SAINT ANDREWS – Residents of Saint Andrews are now allowed to raise chickens so they can have farm-fresh eggs daily. Town Clerk/Senior Administrator Paul Nopper said the process to change the zoning bylaw to allow people to raise chickens was a long one that was originally brought up during discussions within the municipal plan and the bylaw zoning process over the last three years. The zoning bylaw, put together by planners at the Southwest NB Service Commission, included several ideas and suggestions, including allowing residents to raise chickens for private use.
One of the steps in the process was to receive public feedback. Nopper said for the most part, feedback from the community was positive, with only a few negative letters received.
“I can tell you council debated it a number of times on chickens…to allow it to remain within the zoning bylaw unless there was massive public feedback to say otherwise,” said Nopper. “From our processes, we only received a couple of letters objecting to chickens within the town. We also received a number of positive letters in response to having chickens in town.”
Nopper said chickens are becoming more and more popular in many communities, because they are easy to raise and keep. Many people are looking at ways to save money on grocery bills, including vegetable gardens and raising chickens for their eggs. These are just a few of the aspects that council looked at before finally making the decision to allow residents to raise chickens on properties within town limits.
“When council moved the zoning bylaw to third reading on March 15, chicken coops and chickens were allowed to be in town.”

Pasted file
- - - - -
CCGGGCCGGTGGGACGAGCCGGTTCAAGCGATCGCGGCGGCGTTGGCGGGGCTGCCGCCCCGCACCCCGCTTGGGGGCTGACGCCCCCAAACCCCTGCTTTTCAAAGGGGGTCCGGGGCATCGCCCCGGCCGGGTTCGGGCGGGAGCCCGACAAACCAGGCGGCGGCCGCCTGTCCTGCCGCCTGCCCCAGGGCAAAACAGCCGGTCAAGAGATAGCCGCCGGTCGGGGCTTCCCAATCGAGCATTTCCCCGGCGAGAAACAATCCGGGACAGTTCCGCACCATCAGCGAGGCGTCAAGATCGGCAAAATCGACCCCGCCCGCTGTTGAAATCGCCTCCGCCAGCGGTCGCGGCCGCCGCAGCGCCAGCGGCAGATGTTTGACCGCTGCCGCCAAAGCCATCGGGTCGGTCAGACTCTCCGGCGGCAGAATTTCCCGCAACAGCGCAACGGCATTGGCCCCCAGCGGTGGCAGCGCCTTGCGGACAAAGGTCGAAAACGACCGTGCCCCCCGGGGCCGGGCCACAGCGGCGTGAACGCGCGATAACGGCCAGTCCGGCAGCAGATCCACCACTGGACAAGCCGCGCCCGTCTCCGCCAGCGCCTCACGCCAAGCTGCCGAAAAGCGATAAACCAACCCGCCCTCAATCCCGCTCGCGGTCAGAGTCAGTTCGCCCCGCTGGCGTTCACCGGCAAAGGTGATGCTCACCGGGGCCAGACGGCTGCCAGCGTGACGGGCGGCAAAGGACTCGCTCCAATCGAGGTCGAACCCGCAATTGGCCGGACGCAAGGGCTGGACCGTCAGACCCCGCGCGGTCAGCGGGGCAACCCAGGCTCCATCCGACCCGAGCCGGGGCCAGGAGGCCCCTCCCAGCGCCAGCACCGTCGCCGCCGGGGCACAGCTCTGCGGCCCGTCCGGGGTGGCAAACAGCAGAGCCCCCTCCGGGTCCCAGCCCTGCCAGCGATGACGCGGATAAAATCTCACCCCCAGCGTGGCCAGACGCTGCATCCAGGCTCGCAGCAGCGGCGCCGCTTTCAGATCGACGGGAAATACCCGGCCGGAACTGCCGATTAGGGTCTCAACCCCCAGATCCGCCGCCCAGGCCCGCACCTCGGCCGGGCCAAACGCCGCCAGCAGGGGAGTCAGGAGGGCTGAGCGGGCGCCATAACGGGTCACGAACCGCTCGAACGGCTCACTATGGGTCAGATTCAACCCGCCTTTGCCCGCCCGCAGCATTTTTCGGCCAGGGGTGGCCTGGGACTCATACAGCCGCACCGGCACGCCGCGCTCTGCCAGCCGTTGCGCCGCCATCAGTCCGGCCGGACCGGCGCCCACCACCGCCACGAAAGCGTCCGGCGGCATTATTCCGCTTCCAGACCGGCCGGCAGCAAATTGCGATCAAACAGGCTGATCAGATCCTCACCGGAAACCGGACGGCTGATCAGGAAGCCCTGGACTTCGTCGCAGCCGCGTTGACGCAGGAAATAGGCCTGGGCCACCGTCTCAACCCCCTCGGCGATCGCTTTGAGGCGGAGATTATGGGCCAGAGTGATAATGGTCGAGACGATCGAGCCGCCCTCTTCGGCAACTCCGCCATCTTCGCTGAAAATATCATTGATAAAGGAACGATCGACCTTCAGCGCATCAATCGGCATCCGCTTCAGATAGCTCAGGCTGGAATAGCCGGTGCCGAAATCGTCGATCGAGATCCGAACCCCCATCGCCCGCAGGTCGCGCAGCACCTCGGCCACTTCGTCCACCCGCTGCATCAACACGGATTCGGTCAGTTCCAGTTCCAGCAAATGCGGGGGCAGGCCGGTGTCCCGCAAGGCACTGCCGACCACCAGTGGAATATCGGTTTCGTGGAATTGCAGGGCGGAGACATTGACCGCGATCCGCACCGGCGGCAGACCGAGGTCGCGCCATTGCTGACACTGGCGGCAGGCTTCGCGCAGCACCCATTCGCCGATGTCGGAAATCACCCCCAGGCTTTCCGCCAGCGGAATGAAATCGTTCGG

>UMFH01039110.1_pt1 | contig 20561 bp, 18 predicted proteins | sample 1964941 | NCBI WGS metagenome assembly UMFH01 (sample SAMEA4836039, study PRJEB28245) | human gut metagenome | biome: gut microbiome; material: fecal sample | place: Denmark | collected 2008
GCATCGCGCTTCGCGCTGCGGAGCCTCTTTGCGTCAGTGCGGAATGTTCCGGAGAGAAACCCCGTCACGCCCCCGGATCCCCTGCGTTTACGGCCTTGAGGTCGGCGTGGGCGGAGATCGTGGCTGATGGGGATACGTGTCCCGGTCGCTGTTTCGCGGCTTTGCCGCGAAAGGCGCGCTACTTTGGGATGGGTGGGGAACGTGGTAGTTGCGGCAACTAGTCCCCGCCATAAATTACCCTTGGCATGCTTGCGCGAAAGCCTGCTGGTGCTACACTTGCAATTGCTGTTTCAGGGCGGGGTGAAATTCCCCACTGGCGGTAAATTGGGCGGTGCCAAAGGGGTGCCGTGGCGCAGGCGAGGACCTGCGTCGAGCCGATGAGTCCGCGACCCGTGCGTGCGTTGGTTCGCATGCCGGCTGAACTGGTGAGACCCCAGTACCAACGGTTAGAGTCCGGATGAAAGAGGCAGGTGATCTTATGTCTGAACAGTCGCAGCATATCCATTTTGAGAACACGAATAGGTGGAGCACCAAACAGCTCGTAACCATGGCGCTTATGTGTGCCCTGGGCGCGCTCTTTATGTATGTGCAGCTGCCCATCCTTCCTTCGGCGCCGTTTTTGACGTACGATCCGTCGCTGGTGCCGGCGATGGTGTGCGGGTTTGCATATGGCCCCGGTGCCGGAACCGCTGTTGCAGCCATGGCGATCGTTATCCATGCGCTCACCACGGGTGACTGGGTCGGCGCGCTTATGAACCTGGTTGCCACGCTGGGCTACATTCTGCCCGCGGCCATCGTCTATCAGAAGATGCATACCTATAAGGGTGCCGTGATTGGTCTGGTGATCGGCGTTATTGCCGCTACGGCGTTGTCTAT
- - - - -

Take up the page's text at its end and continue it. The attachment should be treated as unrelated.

According to Nopper, residents can’t just go out and buy chickens and put them in their yards. There are several regulations that must be adhered to in order for people to be allowed to have chickens on their properties. He said all of the necessary information is available on the Town of Saint Andrews website, as well as on the Town of Saint Andrews Facebook page.
The main regulations under this zoning bylaw include allowing chickens to be kept as pets or for personal use only, and that no person who is raising chickens may sell eggs or engage in “chicken breeding or fertilized production”. Slaughter of chickens is also prohibited. Residents may only have female chickens (hens); no roosters are allowed. The maximum number of chickens any resident may have is four.
“Chickens must be kept in an enclosure or a fenced area at all times, and shall be secured within those enclosures during non-daylight hours,” said Nopper. “The enclosure or structure mentioned must be located in the rear yard, and located within 10 meters or 33 feet from the side or rear lot lines. Chickens must not be kept in, upon, or under any structure used for human habitation. So, you can’t have chickens in your house.
“Chickens shall be kept in a manner to ensure that they do not create a nuisance and all lands and premises are kept is maintained and in a sanitary condition at all times, that includes their excrement. It’s not permitted to accumulate. The last thing is every property owner will have sufficient space for the coop and their chickens.”
Nopper said planners have developed a map of the town, highlighting where chicken coops can be placed. Residents are advised to contact the Southwest NB Service Commission to ensure their properties meet the standards necessary for chicken coops.
Nopper, who lives in Chamcook and doesn’t fall under the Town of Saint Andrews bylaws, said he doesn’t plan on raising chickens himself.
“I could have chickens if I wanted to. I’ve got other projects I need to get through first before I can look at chickens,” Nopper laughed.